Senator Kirsten Gillibrand, in her remarks to an audience gathered to discuss local groundwater contamination by PFOs and PFAs [“U.S. Senator Kirsten Gillibrand Listens To Groundwater Concerns At The 106th Rescue Wing,” 27east.com, October 9], conflates different types of environmental contamination caused by different sources.
Not surprisingly, Gillibrand’s message appears to be that massive amounts of government spending are the remedy to counter “bad decisions for hundreds of years.” She invokes the pollution of the Hudson River by General Electric as an example of bad decisions. Apparently, the targets of her wrath are G.E. and the “current” Environmental Protection Agency of 2019.
The article did not mention any criticism by Sen. Gillibrand of regulatory agencies failing to do their jobs during the period of improper PCB disposal by G.E., which took place from the 1940s through the 1970s — not “100 years ago” as claimed by Gillibrand. She said: “We’re living with that now, and the deal we made with G.E. 10 years ago wasn’t very good, and now we have an administration who won’t make them continue to do cleanup. [G.E. is] scott-free even though PCBs are still in the Hudson River.”
Her claim that G.E. is “scott-free” is a false statement. In prefacing the following comments, I have not now nor in the past had any relationship with G.E. in terms of employment or financial investment. I have worked in the environmental consulting industry for 30 years; however, I have never had G.E. as a client. I harbor no favorable feelings toward huge corporations, and my personal feeling is that G.E.’s pollution of the Hudson River was almost horrific in nature and scope.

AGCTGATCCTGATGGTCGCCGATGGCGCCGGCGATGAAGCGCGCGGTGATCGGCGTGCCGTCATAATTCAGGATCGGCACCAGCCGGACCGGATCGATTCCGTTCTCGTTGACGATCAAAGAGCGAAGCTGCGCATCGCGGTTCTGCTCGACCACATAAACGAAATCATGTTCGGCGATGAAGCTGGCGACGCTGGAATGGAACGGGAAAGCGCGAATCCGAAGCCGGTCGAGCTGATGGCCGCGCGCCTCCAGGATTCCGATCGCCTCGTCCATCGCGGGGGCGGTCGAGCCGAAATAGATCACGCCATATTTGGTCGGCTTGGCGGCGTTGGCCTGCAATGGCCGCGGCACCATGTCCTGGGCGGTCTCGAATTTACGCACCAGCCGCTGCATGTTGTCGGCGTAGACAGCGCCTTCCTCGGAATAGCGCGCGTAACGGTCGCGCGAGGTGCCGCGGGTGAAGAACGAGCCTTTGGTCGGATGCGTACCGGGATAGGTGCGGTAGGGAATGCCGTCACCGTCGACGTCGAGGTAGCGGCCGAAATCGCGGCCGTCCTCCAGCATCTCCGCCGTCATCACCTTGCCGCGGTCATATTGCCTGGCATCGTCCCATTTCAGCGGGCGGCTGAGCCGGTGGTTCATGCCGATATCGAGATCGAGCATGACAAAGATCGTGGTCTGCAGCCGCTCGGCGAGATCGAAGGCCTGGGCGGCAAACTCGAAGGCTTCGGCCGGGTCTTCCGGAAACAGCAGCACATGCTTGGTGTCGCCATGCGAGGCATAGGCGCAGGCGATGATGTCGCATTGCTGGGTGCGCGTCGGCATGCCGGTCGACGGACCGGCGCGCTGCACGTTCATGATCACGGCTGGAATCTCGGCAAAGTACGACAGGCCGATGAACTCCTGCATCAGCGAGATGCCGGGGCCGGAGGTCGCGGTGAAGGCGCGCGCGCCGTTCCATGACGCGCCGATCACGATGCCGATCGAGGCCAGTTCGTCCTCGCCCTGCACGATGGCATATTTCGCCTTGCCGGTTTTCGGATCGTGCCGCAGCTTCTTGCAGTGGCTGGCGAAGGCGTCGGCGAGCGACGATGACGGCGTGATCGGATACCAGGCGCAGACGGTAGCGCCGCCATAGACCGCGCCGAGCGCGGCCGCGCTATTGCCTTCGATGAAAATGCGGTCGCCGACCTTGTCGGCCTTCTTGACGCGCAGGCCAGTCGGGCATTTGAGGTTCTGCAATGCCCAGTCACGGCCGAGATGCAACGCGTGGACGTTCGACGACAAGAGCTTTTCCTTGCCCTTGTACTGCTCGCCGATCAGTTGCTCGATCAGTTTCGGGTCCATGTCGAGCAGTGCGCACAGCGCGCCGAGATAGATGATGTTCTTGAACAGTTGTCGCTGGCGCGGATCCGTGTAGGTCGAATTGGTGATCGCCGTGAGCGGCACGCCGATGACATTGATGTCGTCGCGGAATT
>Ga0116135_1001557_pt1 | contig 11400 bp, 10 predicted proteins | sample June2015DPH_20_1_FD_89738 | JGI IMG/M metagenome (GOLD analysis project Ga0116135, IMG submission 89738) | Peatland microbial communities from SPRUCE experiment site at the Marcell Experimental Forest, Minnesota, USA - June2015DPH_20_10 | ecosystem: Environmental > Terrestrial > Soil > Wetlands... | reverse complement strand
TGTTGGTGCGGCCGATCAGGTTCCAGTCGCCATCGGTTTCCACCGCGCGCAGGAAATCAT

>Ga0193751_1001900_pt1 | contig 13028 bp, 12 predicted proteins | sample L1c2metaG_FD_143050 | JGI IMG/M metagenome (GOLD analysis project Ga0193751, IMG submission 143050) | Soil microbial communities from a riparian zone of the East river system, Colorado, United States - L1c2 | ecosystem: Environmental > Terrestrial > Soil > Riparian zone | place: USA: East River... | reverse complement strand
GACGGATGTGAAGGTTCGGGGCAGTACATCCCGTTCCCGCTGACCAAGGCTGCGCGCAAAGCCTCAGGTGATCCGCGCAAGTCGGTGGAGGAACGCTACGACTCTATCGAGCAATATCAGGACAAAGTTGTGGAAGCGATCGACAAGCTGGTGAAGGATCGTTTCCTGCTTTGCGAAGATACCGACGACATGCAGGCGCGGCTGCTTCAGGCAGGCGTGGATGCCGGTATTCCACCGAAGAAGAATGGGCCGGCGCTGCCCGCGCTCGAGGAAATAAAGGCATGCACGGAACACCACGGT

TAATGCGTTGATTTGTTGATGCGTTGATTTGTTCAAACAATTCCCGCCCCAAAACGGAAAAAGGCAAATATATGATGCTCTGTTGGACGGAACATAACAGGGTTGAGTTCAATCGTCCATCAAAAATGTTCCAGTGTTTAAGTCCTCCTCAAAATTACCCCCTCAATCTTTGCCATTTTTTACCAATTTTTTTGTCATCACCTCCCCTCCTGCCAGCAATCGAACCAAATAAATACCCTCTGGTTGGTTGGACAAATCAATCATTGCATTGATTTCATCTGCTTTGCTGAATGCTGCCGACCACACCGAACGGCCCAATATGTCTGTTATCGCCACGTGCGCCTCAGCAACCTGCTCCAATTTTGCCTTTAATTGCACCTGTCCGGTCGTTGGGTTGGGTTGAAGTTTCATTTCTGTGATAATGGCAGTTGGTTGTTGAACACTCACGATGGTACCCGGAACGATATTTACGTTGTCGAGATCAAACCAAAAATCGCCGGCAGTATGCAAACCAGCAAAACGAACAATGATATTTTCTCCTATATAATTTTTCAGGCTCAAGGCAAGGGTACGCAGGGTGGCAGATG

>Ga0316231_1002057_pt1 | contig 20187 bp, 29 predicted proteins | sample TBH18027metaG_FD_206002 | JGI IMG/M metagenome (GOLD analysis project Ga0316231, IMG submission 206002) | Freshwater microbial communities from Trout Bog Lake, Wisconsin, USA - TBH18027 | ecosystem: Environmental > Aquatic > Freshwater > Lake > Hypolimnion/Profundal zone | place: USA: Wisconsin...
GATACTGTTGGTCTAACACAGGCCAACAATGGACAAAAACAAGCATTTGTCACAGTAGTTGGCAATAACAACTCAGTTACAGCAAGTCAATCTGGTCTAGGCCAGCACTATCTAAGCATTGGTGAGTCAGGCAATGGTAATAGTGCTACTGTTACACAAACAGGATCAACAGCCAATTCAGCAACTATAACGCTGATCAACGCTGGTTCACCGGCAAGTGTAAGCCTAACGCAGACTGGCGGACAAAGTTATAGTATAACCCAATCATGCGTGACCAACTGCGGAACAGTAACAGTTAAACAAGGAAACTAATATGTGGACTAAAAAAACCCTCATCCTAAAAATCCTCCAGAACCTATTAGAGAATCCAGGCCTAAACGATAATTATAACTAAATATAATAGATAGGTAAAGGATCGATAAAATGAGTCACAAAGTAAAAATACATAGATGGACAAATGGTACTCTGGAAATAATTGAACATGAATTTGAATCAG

However, the “deal we made with G.E.,” in the words of Sen. Gillibrand, was the result of extensive studies, environmental sampling and analysis, and an exhaustive process of developing remedial work plans that show promise of effectiveness as well as the ability to be implemented. Summaries of the amount of sediment dredged, confirmatory sampling and habitat restoration performed during the course of the remediation performed are available on the internet.
Gillibrand states “We need an EPA that actually cares — this current one does not.” The cover letter accompanying the recently issued certificate of completion issued to G.E. notes that the certificate was issued after comments received from the National Oceanic and Atmospheric Administration, the U.S. Fish and Wildlife Service, the State Department of Environmental Conservation, and the state attorney general were evaluated. The letter also clearly states that EPA reserves the right to require additional remediation by G.E. in the future.
So often, our politicians speak in lofty terms of our right to clean water and air. Yet they often give no second thought to using this issue as a cudgel with which to battle their political foes.
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One fine body…